Arkansas WR Joe Adams (76)
Adams' best 40 time of the predraft process was 4.51, but he did irritate a hamstring during the combine and, like Wright, he plays more like 4.4 on tape. However, it's his instant acceleration, good open-field vision and loose hips that make him such a slippery runner. Adams also has a big-time second gear once the ball is in his hands.
Adams (5-10⅝, 179) is still developing as a receiver, but he can stretch the field vertically from the slot and is a threat after the catch. He's also an electric punt returner whose skill set helped him lead the FBS with a 16.9-yard average on punt returns in 2011.
He's a third- or fourth-rounder in terms of receiving ability, but his impact in the return game drives his value as high as the early third round, when the Ravens, Saints, 49ers, Buffalo Bills, Miami Dolphins, Indianapolis Colts, Dallas Cowboys, Houston Texans, Arizona Cardinals and Seattle Seahawks could all be looking for help.
Florida WR/RB Chris Rainey (59)
Rainey's burst and change-of-direction skills are remarkable on tape, and he backed that up with a 3.93-second short shuttle at the NFL combine. His open-field running skills are undeniable with his ability to explode in any direction, then change direction in a heartbeat. Every time he gets the ball in his hands, it's a Code Red for the defense. Rainey also has impressive versatility and can contribute as a slot receiver, running back and kickoff/punt returner.
Durability is a major concern, however, and he also comes with character baggage. Rainey's lack of size (5-8⅜, 180) will also present a challenge and the team that drafts him will have to get creative in order to find space for him. He'll be a returner on special teams and likely take an occasional handoff, but his biggest value will be as a slot receiver; the offense will have to use motion and plenty of rubs/screens to get him free and prevent him from being washed out by press coverage.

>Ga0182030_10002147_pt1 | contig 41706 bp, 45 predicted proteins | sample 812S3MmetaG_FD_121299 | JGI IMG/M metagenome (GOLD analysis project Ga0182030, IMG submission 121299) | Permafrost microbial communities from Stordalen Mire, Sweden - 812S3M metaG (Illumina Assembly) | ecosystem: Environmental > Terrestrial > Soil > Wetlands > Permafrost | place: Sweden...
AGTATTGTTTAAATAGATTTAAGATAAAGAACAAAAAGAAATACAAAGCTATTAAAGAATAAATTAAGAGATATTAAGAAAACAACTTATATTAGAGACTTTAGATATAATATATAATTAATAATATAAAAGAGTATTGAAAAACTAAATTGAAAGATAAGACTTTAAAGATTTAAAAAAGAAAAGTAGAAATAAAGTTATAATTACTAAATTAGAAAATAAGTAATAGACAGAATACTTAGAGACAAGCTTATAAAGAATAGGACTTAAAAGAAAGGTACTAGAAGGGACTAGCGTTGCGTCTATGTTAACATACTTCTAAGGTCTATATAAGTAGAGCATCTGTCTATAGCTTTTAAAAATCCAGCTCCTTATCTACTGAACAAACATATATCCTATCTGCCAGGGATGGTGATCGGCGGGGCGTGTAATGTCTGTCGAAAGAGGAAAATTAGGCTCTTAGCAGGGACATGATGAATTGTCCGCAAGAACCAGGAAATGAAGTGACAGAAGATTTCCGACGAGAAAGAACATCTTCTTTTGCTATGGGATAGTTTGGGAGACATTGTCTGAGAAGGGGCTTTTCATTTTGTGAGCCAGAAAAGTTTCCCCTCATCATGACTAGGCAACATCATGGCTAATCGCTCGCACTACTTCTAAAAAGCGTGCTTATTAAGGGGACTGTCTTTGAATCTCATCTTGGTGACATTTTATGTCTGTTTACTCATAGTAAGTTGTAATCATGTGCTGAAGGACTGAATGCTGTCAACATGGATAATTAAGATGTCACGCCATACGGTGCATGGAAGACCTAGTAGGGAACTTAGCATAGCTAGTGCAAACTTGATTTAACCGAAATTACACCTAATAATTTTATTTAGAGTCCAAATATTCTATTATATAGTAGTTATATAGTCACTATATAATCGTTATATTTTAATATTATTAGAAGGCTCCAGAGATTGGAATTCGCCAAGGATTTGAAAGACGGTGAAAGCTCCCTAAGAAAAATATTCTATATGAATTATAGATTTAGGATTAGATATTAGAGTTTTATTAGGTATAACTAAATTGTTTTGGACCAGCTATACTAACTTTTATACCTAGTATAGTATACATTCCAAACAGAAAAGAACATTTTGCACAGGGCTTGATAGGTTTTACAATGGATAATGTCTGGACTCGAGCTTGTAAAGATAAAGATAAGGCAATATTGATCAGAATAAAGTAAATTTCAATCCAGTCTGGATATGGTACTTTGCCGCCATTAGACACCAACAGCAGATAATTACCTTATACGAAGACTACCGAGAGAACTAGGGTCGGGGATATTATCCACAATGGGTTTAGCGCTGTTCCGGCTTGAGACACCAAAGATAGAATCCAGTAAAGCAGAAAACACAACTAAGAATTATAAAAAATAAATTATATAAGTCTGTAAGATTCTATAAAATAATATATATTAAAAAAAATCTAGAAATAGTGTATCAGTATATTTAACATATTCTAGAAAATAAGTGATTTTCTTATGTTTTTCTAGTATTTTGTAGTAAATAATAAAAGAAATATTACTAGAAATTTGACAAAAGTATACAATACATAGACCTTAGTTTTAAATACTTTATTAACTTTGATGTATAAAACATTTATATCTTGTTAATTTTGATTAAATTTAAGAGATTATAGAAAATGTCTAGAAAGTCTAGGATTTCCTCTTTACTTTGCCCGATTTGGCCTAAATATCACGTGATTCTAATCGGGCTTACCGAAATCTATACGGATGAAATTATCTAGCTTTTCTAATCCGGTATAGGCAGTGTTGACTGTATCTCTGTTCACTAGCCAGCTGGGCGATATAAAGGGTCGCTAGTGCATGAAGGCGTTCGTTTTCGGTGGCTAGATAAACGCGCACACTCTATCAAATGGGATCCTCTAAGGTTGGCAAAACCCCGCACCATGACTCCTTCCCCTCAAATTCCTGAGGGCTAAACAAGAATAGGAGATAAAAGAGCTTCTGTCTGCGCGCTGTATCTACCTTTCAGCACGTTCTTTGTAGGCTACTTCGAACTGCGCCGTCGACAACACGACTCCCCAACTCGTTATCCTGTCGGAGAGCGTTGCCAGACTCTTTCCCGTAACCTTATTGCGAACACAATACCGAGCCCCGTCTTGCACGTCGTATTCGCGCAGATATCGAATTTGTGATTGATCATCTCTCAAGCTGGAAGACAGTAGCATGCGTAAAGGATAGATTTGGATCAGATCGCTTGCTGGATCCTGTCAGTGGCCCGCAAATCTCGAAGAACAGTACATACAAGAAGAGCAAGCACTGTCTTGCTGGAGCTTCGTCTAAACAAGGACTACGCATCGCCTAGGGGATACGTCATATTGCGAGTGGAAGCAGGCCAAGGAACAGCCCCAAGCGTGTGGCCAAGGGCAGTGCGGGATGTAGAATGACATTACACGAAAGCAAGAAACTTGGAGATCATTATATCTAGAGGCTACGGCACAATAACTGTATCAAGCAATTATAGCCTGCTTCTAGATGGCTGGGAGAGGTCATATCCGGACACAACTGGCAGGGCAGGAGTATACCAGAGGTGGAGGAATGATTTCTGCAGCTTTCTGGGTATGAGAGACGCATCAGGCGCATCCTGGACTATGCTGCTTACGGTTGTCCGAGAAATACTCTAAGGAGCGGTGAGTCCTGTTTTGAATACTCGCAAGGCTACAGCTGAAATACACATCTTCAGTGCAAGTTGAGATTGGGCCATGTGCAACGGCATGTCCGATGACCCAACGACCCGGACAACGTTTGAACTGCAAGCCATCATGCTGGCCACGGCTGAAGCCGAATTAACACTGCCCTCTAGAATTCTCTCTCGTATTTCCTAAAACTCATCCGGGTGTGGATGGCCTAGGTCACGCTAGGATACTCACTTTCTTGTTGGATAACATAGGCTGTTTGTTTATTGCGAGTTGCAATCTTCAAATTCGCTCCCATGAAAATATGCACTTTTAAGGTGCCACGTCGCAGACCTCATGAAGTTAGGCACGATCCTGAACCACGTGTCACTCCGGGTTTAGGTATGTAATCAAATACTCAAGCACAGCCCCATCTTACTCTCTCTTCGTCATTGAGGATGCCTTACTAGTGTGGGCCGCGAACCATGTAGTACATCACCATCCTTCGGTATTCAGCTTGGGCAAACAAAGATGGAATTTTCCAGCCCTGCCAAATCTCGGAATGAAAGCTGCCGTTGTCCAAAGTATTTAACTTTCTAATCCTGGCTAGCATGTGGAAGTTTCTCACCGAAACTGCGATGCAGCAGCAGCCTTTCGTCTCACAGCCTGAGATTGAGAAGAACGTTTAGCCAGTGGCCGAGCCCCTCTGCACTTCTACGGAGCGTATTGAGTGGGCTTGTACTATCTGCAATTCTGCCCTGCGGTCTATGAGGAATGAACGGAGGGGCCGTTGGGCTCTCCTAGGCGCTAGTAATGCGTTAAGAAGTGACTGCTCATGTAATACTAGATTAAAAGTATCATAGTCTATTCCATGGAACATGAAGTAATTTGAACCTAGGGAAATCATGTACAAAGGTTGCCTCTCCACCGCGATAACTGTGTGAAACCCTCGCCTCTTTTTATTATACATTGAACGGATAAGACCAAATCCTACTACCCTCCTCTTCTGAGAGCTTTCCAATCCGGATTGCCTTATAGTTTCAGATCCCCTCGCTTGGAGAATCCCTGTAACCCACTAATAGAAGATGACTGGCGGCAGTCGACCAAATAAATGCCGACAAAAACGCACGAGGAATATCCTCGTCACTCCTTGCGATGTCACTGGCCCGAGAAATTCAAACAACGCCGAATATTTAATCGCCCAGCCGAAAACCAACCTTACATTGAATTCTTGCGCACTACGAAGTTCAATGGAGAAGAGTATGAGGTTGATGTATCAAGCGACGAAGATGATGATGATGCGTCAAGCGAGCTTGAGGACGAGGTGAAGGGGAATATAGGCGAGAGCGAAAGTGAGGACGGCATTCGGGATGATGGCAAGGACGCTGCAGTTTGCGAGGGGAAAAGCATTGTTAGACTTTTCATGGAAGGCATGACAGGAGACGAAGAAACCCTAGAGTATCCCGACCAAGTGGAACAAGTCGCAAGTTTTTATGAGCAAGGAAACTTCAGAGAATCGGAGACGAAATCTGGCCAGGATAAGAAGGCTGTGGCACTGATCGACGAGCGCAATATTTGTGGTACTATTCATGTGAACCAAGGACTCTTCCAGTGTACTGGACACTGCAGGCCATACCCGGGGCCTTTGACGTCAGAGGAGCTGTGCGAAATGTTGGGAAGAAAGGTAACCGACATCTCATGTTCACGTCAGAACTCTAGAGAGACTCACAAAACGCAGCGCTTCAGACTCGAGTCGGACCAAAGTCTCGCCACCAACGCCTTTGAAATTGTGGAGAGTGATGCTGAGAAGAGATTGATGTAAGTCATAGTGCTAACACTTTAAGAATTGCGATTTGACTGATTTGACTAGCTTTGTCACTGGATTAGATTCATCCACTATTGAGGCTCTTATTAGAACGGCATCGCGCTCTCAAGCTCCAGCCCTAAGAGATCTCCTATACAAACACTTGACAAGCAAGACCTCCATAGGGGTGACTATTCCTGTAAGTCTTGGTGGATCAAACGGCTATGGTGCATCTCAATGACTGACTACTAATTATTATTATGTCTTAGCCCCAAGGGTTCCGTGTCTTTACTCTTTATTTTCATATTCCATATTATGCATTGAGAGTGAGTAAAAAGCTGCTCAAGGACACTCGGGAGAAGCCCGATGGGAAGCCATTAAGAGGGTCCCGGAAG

Rainey is likely to come off the board on the first half of Day 3, when teams like the Rams, Cincinnati Bengals, New Orleans Saints, Philadelphia Eagles, Oakland Raiders and Philadelphia Eagles could be in the market for a versatile weapon. And don't rule out the Washington Redskins, whose staff coached Rainey during Senior Bowl week.
Fresno State WR Devon Wylie (57)
Wylie (5-9¼, 187) is similar to Adams, but is not as durable and has not proved himself against the same level of competition. However, Wylie always seems to be at top speed, with his feet going 100 mph. He's a jitterbug type whose stop-start and change-of-direction skills are among the best in the entire class. He's a huge threat after the catch and can become a big-time return man if he stays healthy.
Playing dinged up has stunted his growth as a receiver, though, and Wylie fits somewhere on Day 3, with many of the same teams mentioned for Adams -- Bills, Saints, 49ers, Dolphins, Colts, Cowboys, Cardinals -- likely to show interest.